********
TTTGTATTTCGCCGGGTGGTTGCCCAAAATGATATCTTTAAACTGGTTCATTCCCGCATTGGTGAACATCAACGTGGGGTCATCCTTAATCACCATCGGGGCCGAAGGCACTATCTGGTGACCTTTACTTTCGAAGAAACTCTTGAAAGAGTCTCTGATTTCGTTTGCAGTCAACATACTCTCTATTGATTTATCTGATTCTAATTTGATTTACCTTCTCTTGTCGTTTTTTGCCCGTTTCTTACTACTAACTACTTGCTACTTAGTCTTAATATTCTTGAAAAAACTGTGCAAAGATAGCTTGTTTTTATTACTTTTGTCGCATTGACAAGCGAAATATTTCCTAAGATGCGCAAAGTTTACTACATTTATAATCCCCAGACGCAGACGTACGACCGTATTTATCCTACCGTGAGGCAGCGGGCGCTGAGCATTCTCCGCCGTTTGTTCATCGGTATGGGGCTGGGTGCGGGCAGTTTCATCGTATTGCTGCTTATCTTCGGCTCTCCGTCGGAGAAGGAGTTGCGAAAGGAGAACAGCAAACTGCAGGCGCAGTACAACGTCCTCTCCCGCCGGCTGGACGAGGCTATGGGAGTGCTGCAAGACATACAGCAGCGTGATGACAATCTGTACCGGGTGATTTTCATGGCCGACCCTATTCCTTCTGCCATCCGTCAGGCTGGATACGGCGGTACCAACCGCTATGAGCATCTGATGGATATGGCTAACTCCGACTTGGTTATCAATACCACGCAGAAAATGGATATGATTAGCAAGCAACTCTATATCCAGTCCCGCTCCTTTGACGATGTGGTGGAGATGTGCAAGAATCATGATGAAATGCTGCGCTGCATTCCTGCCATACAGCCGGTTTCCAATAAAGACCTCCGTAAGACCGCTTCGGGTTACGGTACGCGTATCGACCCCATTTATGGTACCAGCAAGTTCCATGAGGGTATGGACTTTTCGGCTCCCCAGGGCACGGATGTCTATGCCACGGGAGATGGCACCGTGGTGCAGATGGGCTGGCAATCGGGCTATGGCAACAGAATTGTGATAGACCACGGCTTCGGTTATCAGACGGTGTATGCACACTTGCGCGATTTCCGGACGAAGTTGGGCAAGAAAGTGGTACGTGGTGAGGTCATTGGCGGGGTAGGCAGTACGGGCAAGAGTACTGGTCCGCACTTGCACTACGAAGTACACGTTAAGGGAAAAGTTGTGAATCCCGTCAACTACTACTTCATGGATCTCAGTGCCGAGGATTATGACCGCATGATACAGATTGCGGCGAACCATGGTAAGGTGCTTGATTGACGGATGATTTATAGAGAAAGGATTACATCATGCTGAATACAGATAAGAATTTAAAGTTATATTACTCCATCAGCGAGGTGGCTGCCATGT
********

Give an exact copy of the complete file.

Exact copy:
TTTGTATTTCGCCGGGTGGTTGCCCAAAATGATATCTTTAAACTGGTTCATTCCCGCATTGGTGAACATCAACGTGGGGTCATCCTTAATCACCATCGGGGCCGAAGGCACTATCTGGTGACCTTTACTTTCGAAGAAACTCTTGAAAGAGTCTCTGATTTCGTTTGCAGTCAACATACTCTCTATTGATTTATCTGATTCTAATTTGATTTACCTTCTCTTGTCGTTTTTTGCCCGTTTCTTACTACTAACTACTTGCTACTTAGTCTTAATATTCTTGAAAAAACTGTGCAAAGATAGCTTGTTTTTATTACTTTTGTCGCATTGACAAGCGAAATATTTCCTAAGATGCGCAAAGTTTACTACATTTATAATCCCCAGACGCAGACGTACGACCGTATTTATCCTACCGTGAGGCAGCGGGCGCTGAGCATTCTCCGCCGTTTGTTCATCGGTATGGGGCTGGGTGCGGGCAGTTTCATCGTATTGCTGCTTATCTTCGGCTCTCCGTCGGAGAAGGAGTTGCGAAAGGAGAACAGCAAACTGCAGGCGCAGTACAACGTCCTCTCCCGCCGGCTGGACGAGGCTATGGGAGTGCTGCAAGACATACAGCAGCGTGATGACAATCTGTACCGGGTGATTTTCATGGCCGACCCTATTCCTTCTGCCATCCGTCAGGCTGGATACGGCGGTACCAACCGCTATGAGCATCTGATGGATATGGCTAACTCCGACTTGGTTATCAATACCACGCAGAAAATGGATATGATTAGCAAGCAACTCTATATCCAGTCCCGCTCCTTTGACGATGTGGTGGAGATGTGCAAGAATCATGATGAAATGCTGCGCTGCATTCCTGCCATACAGCCGGTTTCCAATAAAGACCTCCGTAAGACCGCTTCGGGTTACGGTACGCGTATCGACCCCATTTATGGTACCAGCAAGTTCCATGAGGGTATGGACTTTTCGGCTCCCCAGGGCACGGATGTCTATGCCACGGGAGATGGCACCGTGGTGCAGATGGGCTGGCAATCGGGCTATGGCAACAGAATTGTGATAGACCACGGCTTCGGTTATCAGACGGTGTATGCACACTTGCGCGATTTCCGGACGAAGTTGGGCAAGAAAGTGGTACGTGGTGAGGTCATTGGCGGGGTAGGCAGTACGGGCAAGAGTACTGGTCCGCACTTGCACTACGAAGTACACGTTAAGGGAAAAGTTGTGAATCCCGTCAACTACTACTTCATGGATCTCAGTGCCGAGGATTATGACCGCATGATACAGATTGCGGCGAACCATGGTAAGGTGCTTGATTGACGGATGATTTATAGAGAAAGGATTACATCATGCTGAATACAGATAAGAATTTAAAGTTATATTACTCCATCAGCGAGGTGGCTGCCATGT